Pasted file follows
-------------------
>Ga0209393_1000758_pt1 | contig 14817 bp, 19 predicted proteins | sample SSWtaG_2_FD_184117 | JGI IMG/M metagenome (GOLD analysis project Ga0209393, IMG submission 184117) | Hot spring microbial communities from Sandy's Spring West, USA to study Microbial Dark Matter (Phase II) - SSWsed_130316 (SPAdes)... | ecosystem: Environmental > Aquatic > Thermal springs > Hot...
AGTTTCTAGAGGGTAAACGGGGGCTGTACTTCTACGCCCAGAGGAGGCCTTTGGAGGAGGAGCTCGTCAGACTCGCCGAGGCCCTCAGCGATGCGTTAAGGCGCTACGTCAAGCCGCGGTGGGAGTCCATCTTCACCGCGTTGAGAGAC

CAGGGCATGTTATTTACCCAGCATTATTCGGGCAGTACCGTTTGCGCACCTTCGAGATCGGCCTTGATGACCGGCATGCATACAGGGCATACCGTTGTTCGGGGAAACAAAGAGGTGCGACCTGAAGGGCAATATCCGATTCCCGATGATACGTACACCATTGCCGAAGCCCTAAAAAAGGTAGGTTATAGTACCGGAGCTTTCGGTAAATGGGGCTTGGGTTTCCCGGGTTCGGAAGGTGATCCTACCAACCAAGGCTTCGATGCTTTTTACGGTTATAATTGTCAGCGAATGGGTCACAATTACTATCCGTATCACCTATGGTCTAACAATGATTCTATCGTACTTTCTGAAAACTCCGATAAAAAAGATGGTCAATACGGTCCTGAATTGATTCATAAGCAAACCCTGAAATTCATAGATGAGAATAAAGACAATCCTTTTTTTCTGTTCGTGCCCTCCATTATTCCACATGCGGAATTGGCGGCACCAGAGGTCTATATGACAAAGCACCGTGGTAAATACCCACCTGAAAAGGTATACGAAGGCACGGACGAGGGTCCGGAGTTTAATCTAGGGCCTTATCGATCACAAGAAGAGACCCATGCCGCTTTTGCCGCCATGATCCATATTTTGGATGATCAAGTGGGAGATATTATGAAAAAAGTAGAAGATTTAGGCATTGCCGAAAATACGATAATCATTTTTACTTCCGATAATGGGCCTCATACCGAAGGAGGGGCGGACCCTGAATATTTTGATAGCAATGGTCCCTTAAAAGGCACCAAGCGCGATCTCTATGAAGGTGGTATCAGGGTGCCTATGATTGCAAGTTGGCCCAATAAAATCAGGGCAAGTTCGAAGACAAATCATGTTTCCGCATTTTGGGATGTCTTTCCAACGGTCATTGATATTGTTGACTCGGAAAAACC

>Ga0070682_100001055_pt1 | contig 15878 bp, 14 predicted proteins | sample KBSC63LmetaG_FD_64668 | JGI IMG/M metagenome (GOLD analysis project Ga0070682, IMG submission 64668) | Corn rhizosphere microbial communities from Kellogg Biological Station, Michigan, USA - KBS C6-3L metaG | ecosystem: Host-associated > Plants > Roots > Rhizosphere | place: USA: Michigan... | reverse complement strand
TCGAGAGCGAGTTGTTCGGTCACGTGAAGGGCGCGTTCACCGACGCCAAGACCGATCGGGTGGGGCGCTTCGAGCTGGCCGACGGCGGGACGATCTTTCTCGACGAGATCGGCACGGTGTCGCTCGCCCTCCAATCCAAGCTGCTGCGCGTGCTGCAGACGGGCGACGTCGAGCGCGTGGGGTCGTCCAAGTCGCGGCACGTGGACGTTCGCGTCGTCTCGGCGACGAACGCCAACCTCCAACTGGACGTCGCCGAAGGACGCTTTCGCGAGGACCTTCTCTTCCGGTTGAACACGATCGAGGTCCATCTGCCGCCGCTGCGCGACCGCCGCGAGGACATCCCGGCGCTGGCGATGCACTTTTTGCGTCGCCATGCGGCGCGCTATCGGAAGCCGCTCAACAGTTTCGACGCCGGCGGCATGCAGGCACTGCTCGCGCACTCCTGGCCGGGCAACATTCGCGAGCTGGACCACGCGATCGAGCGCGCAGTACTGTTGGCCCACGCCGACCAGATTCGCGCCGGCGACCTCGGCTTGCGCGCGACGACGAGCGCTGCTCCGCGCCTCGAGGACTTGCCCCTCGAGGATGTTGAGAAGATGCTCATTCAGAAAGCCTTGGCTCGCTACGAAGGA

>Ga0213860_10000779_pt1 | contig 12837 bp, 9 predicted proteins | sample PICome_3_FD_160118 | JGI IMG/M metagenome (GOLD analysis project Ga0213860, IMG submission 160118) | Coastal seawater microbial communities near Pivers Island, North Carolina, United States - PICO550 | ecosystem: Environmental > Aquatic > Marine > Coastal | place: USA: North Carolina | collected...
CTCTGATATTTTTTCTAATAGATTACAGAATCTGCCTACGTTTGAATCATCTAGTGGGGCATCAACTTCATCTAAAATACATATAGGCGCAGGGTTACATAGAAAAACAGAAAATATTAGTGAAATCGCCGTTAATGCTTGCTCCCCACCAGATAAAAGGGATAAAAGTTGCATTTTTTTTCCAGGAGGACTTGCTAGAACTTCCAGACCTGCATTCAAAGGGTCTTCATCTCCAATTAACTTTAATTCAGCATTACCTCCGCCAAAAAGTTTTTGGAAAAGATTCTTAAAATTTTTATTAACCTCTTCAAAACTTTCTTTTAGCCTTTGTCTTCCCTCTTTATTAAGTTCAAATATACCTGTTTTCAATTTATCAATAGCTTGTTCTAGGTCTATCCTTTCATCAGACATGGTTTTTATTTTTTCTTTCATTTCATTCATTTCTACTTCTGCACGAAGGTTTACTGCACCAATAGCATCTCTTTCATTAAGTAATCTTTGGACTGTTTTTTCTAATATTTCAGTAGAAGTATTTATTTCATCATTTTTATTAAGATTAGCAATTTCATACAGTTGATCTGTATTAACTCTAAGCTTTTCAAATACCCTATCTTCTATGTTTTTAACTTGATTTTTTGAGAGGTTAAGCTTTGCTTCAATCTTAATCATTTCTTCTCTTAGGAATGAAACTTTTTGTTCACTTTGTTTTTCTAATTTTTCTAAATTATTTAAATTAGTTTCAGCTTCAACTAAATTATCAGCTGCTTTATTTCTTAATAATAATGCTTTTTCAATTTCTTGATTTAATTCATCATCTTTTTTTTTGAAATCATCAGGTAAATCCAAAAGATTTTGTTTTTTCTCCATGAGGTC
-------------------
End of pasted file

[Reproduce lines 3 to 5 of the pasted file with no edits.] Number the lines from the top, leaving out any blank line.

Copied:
CAGGGCATGTTATTTACCCAGCATTATTCGGGCAGTACCGTTTGCGCACCTTCGAGATCGGCCTTGATGACCGGCATGCATACAGGGCATACCGTTGTTCGGGGAAACAAAGAGGTGCGACCTGAAGGGCAATATCCGATTCCCGATGATACGTACACCATTGCCGAAGCCCTAAAAAAGGTAGGTTATAGTACCGGAGCTTTCGGTAAATGGGGCTTGGGTTTCCCGGGTTCGGAAGGTGATCCTACCAACCAAGGCTTCGATGCTTTTTACGGTTATAATTGTCAGCGAATGGGTCACAATTACTATCCGTATCACCTATGGTCTAACAATGATTCTATCGTACTTTCTGAAAACTCCGATAAAAAAGATGGTCAATACGGTCCTGAATTGATTCATAAGCAAACCCTGAAATTCATAGATGAGAATAAAGACAATCCTTTTTTTCTGTTCGTGCCCTCCATTATTCCACATGCGGAATTGGCGGCACCAGAGGTCTATATGACAAAGCACCGTGGTAAATACCCACCTGAAAAGGTATACGAAGGCACGGACGAGGGTCCGGAGTTTAATCTAGGGCCTTATCGATCACAAGAAGAGACCCATGCCGCTTTTGCCGCCATGATCCATATTTTGGATGATCAAGTGGGAGATATTATGAAAAAAGTAGAAGATTTAGGCATTGCCGAAAATACGATAATCATTTTTACTTCCGATAATGGGCCTCATACCGAAGGAGGGGCGGACCCTGAATATTTTGATAGCAATGGTCCCTTAAAAGGCACCAAGCGCGATCTCTATGAAGGTGGTATCAGGGTGCCTATGATTGCAAGTTGGCCCAATAAAATCAGGGCAAGTTCGAAGACAAATCATGTTTCCGCATTTTGGGATGTCTTTCCAACGGTCATTGATATTGTTGACTCGGAAAAACC

>Ga0070682_100001055_pt1 | contig 15878 bp, 14 predicted proteins | sample KBSC63LmetaG_FD_64668 | JGI IMG/M metagenome (GOLD analysis project Ga0070682, IMG submission 64668) | Corn rhizosphere microbial communities from Kellogg Biological Station, Michigan, USA - KBS C6-3L metaG | ecosystem: Host-associated > Plants > Roots > Rhizosphere | place: USA: Michigan... | reverse complement strand
TCGAGAGCGAGTTGTTCGGTCACGTGAAGGGCGCGTTCACCGACGCCAAGACCGATCGGGTGGGGCGCTTCGAGCTGGCCGACGGCGGGACGATCTTTCTCGACGAGATCGGCACGGTGTCGCTCGCCCTCCAATCCAAGCTGCTGCGCGTGCTGCAGACGGGCGACGTCGAGCGCGTGGGGTCGTCCAAGTCGCGGCACGTGGACGTTCGCGTCGTCTCGGCGACGAACGCCAACCTCCAACTGGACGTCGCCGAAGGACGCTTTCGCGAGGACCTTCTCTTCCGGTTGAACACGATCGAGGTCCATCTGCCGCCGCTGCGCGACCGCCGCGAGGACATCCCGGCGCTGGCGATGCACTTTTTGCGTCGCCATGCGGCGCGCTATCGGAAGCCGCTCAACAGTTTCGACGCCGGCGGCATGCAGGCACTGCTCGCGCACTCCTGGCCGGGCAACATTCGCGAGCTGGACCACGCGATCGAGCGCGCAGTACTGTTGGCCCACGCCGACCAGATTCGCGCCGGCGACCTCGGCTTGCGCGCGACGACGAGCGCTGCTCCGCGCCTCGAGGACTTGCCCCTCGAGGATGTTGAGAAGATGCTCATTCAGAAAGCCTTGGCTCGCTACGAAGGA